This Broadway revue is about two love affairs. The romance between the comedienne Joan Mason and Jack Evans of Boston is easily disturbed by Jack's cynical sister, Clara Belle Evans, who is... See full summary »
A tough lady gangster learns that she will be totally blind within a week. She seeks help from the one eye surgeon who may be able to save her sight. In the process, he also causes her to ... See full summary »
Opening with a credit line that reads "Entire production conceived, created and directed by George White," a film evolves where the only plot line is a thin backstage romance between Jimmy ... See full summary »
Dozens of star and character-actor cameos and a message about the Variety Club (show-business charity) are woven into a framework about two hopeful young ladies who come to Hollywood, ... See full summary »
Olga San Juan,
Charley Davis wins an amateur boxing match and is taken on by promoter Quinn. Charley's mother doesn't want him to fight, but when Charley's father is accidentally killed, Charley sets up a... See full summary »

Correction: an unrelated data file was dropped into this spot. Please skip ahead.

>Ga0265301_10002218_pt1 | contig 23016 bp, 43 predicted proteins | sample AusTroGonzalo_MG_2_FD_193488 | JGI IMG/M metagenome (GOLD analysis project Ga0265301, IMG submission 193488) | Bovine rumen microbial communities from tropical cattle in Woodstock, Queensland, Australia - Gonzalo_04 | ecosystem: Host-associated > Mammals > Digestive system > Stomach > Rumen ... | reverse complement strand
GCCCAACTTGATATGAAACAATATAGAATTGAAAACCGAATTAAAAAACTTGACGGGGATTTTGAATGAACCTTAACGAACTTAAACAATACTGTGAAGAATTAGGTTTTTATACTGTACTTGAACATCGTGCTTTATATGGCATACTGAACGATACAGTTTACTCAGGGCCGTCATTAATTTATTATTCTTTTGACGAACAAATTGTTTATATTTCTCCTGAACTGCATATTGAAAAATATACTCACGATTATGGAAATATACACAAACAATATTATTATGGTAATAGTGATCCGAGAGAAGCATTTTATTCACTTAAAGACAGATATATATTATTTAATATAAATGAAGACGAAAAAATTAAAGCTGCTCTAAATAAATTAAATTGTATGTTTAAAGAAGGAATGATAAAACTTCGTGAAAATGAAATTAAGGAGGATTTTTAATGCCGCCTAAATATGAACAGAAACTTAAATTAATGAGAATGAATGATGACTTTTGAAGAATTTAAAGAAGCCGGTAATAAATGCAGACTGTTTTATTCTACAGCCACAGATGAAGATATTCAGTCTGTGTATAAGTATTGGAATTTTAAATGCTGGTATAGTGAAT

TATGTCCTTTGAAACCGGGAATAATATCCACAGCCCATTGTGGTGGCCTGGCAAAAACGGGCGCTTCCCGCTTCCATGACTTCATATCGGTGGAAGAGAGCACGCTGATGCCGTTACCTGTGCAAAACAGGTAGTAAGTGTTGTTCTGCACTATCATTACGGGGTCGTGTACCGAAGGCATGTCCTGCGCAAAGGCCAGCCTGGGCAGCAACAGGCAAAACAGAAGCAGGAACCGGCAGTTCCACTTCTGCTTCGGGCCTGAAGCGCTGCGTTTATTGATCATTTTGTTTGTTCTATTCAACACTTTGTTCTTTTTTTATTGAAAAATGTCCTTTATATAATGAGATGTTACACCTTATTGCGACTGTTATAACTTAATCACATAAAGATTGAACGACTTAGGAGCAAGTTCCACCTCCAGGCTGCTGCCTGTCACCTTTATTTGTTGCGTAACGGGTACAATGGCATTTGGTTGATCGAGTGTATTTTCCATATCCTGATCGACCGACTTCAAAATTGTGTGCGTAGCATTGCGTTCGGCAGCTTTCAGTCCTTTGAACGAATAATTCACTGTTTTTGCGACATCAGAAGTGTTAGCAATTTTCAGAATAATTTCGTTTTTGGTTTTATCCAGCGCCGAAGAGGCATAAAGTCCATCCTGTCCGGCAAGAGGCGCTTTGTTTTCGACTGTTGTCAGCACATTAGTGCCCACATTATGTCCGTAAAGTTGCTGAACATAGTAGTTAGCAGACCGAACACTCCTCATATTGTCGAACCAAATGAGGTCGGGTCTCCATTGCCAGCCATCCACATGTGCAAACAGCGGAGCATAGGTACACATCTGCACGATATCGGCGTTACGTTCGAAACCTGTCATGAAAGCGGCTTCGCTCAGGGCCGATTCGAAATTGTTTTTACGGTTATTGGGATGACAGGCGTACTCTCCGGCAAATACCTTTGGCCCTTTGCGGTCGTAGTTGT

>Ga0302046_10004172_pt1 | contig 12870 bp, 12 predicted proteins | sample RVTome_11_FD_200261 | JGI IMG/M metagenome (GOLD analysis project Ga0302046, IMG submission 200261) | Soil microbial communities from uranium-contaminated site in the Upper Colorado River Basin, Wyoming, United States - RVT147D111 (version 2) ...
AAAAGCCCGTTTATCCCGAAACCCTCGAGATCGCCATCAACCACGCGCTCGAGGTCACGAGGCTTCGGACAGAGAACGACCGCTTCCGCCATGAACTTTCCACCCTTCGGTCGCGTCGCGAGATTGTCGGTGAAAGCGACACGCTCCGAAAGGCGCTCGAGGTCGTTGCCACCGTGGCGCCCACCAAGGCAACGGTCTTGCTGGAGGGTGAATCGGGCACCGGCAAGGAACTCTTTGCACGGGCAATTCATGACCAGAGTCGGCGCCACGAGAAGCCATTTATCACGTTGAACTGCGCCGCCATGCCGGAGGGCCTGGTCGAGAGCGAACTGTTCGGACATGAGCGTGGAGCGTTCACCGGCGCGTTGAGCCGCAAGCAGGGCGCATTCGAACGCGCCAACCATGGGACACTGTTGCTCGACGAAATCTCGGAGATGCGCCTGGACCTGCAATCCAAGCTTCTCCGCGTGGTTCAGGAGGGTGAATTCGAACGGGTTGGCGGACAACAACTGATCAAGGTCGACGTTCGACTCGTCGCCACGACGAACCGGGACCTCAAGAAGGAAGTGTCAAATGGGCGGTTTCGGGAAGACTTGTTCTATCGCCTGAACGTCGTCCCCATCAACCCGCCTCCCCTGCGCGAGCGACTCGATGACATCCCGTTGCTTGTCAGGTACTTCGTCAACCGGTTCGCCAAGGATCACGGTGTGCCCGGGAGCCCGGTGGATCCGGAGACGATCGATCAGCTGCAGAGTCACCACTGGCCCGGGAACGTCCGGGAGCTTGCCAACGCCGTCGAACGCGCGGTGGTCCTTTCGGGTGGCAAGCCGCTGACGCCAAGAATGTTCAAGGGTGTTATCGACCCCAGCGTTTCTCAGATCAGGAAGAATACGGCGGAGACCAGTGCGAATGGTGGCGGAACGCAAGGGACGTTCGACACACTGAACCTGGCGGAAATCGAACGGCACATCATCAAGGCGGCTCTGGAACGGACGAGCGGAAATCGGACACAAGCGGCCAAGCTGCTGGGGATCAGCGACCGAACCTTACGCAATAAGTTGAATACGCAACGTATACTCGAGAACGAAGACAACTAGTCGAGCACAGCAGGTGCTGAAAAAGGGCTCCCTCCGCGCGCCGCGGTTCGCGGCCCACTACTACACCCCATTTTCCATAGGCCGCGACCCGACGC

A man who spent his formative years in prison for murder is released, and struggles to adjust to the outside world and escape his lurid past. He gets involved with a cheap dancehall girl, ... See full summary »
This Broadway revue is about two love affairs. The romance between the comedienne Joan Mason and Jack Evans of Boston is easily disturbed by Jack's cynical sister, Clara Belle Evans, who is against their relationship. The romance between the wealthy British Jill Martin and Tom McGrath, the assistant to the impresario George White Brodway is a love hate relationship. Gene Krupa and his band keep, together with the virtuoso organist Ethel Smith, both couples dancing a lot. Written by
This typical mid-40s RKO musical is enlivened a bit by Joan Davis' goofy mugging. The plot, of course, only serves to gives people time to take a break between the comedy bits and the musical numbers. We also have a view of Roach silent comedy star, Glen Tryon as George White.
The musical numbers are pretty good, particularly the first one with Gene Krupa, a triumph of choreography and camera-work. Krupa seems a little.... weird in the number, however, like he's on strong drugs and flipping out. Although this is not unheard of in drummers who are not on drugs, it may be significant that Krupa had spent time in jail on a marijuana rap in 1943, and this might have been an attempt to capitalize on his 'bad boy' image.
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